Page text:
But after three and a half months of total silence, things began to get very difficult. “I felt like I had a volcano inside. I wanted to shake the Indians and shout.” And then something strange happened. “One day when I was swimming alone in the river, a tributary of the Ganges, I decided I just had to break my silence. You don’t choose what you will say — it just bursts out.

“Like a machine gun, I yelled out the verses of my bar mitzvah haftarah together with the ta’amim. I felt crazy. What happened to me? Why of all things did this come out? I told myself, ‘Maybe you miss Israel. It’s nothing about religion.’ ”

The second shock to his hardened secularism came three days later. “I was practicing meditation at night in my jungle hut. All the monks went to sleep early, but I love the night, so I was still meditating by candlelight. When I finished I put out the light, but then I had a weird feeling that someone was there in the room. In combat you develop a sixth sense, so I lit the candle again and looked around.”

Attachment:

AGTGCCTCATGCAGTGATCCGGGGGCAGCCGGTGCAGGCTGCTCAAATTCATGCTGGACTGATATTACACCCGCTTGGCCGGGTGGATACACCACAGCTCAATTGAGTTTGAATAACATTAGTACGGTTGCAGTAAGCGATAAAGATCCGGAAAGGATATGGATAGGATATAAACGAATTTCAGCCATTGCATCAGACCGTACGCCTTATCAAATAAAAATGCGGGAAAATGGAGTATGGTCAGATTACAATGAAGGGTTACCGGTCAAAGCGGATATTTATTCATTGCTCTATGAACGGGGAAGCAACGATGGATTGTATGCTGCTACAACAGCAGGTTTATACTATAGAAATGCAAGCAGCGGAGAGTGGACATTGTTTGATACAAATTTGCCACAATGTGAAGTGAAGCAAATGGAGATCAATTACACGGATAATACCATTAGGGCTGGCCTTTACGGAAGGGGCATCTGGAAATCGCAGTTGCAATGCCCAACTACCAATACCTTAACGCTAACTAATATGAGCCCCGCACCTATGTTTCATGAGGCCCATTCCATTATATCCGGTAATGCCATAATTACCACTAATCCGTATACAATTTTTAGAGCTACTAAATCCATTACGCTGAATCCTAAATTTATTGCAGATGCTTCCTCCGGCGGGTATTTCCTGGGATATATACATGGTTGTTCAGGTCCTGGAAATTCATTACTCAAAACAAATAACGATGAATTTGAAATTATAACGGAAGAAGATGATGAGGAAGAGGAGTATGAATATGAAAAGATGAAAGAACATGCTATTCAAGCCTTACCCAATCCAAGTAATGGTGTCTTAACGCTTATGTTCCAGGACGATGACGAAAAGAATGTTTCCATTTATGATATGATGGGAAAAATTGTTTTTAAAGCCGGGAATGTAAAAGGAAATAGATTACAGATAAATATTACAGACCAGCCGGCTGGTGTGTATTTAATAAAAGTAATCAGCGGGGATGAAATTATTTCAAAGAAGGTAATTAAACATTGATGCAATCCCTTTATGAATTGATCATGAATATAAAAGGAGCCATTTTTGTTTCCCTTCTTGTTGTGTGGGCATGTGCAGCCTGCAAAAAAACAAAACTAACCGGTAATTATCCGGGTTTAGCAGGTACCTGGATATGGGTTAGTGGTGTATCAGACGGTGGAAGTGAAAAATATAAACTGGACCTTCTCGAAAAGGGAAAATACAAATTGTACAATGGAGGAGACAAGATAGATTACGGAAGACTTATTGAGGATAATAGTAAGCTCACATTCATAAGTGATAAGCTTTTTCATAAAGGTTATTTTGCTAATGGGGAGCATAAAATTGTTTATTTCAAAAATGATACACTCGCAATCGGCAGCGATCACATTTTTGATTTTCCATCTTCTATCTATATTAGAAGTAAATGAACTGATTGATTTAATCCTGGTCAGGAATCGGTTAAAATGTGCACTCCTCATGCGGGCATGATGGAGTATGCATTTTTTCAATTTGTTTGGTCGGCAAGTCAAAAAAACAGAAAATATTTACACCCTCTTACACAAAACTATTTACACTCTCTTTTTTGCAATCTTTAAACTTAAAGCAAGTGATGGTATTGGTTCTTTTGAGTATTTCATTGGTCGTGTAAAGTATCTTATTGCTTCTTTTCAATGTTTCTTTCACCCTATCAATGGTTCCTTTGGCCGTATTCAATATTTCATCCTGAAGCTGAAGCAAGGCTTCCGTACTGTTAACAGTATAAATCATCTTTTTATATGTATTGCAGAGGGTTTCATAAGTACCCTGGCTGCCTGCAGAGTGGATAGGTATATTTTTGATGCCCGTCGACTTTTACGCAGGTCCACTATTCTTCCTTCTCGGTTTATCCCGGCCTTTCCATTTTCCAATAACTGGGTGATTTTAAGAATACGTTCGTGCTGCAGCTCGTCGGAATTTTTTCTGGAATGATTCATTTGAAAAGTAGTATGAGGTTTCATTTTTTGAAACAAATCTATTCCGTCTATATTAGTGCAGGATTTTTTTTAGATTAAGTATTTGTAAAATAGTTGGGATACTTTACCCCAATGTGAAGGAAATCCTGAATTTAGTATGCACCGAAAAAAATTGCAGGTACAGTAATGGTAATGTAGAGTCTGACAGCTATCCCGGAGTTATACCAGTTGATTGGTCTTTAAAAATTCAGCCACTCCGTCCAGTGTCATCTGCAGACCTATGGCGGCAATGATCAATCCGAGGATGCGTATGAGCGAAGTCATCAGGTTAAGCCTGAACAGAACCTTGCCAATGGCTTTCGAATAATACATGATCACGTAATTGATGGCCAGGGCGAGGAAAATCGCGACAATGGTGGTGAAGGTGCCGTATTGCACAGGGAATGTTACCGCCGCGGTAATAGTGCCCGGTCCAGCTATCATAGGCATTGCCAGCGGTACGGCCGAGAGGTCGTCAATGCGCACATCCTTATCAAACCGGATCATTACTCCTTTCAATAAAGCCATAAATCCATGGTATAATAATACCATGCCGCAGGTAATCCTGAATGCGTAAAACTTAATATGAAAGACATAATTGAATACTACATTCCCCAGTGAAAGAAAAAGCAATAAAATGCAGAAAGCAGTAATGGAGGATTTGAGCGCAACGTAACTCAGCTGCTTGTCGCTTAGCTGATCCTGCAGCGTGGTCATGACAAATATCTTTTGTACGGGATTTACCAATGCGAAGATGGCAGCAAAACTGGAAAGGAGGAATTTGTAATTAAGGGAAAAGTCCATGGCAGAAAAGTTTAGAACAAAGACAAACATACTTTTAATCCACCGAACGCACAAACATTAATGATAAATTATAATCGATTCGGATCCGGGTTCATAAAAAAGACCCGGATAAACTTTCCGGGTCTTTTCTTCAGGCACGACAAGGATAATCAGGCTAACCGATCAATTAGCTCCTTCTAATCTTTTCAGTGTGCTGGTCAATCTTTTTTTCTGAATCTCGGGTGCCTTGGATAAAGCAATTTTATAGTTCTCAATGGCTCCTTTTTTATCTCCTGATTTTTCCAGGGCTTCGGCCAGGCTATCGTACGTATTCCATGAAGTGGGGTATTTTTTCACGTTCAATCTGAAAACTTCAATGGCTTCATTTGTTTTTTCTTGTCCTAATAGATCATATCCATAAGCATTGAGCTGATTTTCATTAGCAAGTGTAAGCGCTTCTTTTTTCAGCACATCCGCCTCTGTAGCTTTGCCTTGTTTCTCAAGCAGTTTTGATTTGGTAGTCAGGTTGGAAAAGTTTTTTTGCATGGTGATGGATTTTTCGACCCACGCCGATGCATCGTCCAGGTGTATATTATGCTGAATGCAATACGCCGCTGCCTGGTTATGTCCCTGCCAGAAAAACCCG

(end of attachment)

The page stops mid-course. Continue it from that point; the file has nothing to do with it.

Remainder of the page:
He couldn’t see anything. Still, the strange feeling wouldn’t go, so he decided to sleep elsewhere. When he lifted his pillow, a deadly yellow scorpion fell to the floor. “If I would have put my head down on the pillow, I would have died,” says Rabbi Fanger. “For the first time I felt someone watching over me. I had no other explanation for how I had that early warning.”

Two days later came the last stage in his odyssey. “I was supposed to start the half-year silence again, and we were waiting for a delivery of things from Rishikesh.” He’d run out of candles. Rummaging around in his bag, he found a Shabbos candle that he’d received from Chabad in Ben Gurion airport on the way out of Israel almost a year before.